A warming planet is a negative consequence for a lot of creatures. The projected rise in temperatures means a more acidic ocean that hurts marine life, and drier, hotter weather patterns don’t bode well for creatures relying on snow and ice to survive.
But there is one species that stands to gain from climate change: crocodiles.
The heat-loving reptiles could thrive as the Earth gets hotter, growing not just in numbers but also in species variety, say British and U.S researchers in a new study.
The team looked at the animals’ history to gauge how they might cope in the future, based on their past ability to evolve and adapt to various environments.
“The past is the key to the present and the future,” said study coauthor Jon Tennant, a paleontologist at Imperial College London. “The only way we can really predict how future climate change is going to impact different groups of animals is by looking at historical fossil records revealed to us.”
And crocodiles offer some of the best fossil records known to man, having been around some 250 million years.
“They’re an unparalleled species to investigate,” said Tennant, who worked with researchers at Oxford University, the University of Birmingham, and the Smithsonian Institution on the study.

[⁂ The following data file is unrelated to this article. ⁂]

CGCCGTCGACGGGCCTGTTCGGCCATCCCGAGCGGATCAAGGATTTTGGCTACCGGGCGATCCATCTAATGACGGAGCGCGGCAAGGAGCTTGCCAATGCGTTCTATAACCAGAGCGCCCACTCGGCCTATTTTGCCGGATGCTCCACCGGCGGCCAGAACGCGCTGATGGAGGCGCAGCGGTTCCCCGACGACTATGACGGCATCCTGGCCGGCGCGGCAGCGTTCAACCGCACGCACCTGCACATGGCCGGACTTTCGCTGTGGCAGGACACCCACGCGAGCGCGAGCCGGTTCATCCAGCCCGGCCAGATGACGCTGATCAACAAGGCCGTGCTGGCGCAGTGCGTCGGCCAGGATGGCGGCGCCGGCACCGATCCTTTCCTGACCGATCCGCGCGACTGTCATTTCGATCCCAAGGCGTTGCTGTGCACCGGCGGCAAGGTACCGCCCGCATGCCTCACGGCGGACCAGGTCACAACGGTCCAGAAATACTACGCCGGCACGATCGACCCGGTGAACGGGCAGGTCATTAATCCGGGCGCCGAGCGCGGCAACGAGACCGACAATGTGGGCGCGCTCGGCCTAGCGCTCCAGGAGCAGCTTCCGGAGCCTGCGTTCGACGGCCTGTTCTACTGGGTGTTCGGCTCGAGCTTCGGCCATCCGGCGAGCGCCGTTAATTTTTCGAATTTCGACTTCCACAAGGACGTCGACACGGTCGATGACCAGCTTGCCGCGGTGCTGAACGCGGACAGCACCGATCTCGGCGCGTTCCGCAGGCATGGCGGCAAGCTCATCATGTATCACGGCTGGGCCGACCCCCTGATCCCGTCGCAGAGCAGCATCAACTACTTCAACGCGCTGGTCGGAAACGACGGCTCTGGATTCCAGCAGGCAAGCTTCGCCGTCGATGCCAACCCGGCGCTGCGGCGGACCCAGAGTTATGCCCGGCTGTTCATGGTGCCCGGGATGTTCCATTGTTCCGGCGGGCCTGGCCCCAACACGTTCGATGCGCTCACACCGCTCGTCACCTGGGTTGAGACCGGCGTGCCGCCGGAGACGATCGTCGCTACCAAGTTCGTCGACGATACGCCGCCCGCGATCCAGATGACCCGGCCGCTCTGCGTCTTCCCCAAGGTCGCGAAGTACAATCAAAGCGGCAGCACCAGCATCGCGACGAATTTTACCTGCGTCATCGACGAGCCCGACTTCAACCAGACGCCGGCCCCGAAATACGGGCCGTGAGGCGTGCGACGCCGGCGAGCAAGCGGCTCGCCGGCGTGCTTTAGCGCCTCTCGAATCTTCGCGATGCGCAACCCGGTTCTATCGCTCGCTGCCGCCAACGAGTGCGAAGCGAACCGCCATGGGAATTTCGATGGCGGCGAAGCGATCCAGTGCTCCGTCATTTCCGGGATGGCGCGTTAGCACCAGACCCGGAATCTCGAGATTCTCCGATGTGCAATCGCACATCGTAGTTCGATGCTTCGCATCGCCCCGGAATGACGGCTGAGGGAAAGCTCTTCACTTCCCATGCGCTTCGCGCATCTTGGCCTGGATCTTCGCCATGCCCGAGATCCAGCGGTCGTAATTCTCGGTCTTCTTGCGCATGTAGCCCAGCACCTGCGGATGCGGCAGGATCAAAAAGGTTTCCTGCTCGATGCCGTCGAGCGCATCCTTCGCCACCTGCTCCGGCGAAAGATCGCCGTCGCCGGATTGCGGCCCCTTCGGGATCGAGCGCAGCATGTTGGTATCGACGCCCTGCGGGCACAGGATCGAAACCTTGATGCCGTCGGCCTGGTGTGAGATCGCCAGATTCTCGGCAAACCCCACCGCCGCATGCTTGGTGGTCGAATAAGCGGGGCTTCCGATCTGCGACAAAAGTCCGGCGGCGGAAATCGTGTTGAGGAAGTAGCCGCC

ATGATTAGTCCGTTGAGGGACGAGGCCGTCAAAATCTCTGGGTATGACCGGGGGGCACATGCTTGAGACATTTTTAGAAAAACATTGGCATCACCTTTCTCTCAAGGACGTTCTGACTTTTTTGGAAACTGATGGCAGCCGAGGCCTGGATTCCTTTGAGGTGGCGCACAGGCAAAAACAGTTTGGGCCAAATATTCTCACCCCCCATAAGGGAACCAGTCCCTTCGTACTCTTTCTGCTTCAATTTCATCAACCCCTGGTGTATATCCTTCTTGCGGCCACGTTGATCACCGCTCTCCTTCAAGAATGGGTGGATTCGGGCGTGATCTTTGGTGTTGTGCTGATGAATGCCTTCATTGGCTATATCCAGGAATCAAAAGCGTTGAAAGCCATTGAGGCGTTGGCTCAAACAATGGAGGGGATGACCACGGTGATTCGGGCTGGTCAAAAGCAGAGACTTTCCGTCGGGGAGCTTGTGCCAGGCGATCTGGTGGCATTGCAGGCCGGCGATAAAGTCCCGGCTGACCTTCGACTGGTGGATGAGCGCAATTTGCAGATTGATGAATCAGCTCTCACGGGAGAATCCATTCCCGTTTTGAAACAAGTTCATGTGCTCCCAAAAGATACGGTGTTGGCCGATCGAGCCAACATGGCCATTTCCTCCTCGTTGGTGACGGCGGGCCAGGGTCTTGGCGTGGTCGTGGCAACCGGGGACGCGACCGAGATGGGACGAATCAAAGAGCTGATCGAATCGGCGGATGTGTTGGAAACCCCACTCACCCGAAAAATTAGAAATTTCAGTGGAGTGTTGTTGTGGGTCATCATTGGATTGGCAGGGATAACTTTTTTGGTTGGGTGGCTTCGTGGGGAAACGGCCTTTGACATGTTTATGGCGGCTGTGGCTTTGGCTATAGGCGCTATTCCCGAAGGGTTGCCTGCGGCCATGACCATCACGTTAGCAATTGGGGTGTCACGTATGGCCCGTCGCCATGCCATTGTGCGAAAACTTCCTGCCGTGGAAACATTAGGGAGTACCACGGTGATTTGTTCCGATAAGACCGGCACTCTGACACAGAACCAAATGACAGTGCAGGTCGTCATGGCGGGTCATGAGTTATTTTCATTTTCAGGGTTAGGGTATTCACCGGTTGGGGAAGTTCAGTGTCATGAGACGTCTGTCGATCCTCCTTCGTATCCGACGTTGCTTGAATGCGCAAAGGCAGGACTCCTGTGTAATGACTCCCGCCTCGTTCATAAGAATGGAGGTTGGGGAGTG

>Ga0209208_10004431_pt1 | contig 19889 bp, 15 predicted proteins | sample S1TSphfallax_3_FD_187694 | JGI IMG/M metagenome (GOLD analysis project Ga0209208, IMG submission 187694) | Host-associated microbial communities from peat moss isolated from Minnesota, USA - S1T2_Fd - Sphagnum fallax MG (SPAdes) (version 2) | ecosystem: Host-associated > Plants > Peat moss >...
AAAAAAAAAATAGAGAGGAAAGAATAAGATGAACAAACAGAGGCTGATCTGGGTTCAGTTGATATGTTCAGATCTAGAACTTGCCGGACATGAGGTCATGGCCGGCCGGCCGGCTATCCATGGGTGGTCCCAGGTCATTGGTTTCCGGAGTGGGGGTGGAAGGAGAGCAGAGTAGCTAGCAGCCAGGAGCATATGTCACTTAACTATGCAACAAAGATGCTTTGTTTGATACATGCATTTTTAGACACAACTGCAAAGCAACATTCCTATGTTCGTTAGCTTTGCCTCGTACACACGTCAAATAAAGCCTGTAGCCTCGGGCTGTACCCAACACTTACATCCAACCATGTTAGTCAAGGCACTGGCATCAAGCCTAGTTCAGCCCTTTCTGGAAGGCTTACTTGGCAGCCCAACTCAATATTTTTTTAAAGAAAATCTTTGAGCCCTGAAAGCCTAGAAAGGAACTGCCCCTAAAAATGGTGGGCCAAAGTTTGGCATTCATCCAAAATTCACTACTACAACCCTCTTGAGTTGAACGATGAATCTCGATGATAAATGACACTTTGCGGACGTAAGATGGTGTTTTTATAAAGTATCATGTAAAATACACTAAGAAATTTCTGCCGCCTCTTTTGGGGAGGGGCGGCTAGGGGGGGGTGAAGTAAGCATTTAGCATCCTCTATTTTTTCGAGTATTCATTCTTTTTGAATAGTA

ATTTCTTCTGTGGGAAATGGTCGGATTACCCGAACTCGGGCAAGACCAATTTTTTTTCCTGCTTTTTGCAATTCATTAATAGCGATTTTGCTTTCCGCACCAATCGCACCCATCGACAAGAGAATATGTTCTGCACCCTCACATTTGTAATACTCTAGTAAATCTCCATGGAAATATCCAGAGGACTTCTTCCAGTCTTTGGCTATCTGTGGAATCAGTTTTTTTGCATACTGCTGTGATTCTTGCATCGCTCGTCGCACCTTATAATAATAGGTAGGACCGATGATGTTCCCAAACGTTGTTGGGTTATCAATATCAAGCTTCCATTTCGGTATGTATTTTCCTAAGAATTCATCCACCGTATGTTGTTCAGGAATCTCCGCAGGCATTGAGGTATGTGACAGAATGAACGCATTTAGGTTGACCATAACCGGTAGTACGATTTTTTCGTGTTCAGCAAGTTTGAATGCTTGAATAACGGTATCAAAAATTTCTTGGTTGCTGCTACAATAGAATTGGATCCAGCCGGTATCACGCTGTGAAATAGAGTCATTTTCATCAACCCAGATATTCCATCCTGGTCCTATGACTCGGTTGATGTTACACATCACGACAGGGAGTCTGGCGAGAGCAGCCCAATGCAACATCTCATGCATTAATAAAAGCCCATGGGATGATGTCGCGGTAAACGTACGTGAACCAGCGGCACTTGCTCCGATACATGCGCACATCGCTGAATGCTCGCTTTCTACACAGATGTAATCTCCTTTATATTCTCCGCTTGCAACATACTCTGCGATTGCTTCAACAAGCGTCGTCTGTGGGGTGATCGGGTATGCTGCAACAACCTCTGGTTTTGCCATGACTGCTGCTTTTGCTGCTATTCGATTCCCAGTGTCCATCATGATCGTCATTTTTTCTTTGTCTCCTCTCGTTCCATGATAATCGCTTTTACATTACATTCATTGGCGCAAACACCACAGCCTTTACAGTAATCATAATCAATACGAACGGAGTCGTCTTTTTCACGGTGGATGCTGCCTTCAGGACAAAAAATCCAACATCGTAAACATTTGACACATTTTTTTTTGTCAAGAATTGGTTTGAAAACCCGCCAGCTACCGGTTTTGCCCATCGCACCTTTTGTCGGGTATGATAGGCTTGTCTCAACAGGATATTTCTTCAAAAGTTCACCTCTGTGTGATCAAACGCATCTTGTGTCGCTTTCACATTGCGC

Sixty-five million years ago, the savvy reptiles survived the extinction period that wiped out the dinosaurs. As the planet cooled and sea levels fluctuated, crocodiles shrank to a third of their original number.
The cold-blooded animals need a warm sun and ample water to survive. And when temperatures dropped, crocodilians started migrating out of the northern hemisphere toward Africa and South America.
Today, 23 different species of the scaly reptiles, including as caimans, gavials and alligators, managed to survive and adapt to their new territories.
As larger animals like dinosaurs succumbed to the changing environment, crocodiles took advantage of the space and resources left behind as other predators disappeared.
So, what helped them survive?
Researchers say it’s hard to know for sure, but the species has shown remarkable resilience and an ability to take on the characteristics of armadillos, and even sharks and dolphins, in order to survive.
“They’ve done crazy things like take on bizarre, alien forms which were however still related to crocodiles, which shows how they adapted,” Tennant said.
And as pollution drives up the Earth’s temperature, could crocodiles multiply in number and invade the northern hemisphere?
“It won’t be an army of crocodiles popping up overnight, but we might see crocodiles in places we haven’t sent them before,” Tennant said. “It’s not like the movies where crocodiles take over the Earth, but we now have 23 species. In the future, we could see many different forms, or we might only see one or two new species.”
The more pressing issue for crocodiles, he said, is loss of habitat due to human encroachment.
“One takeaway from our study is to look at how humans impact the planet, because we’re messing up the environment in an unnatural way,” Tennant said.
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Original article from TakePart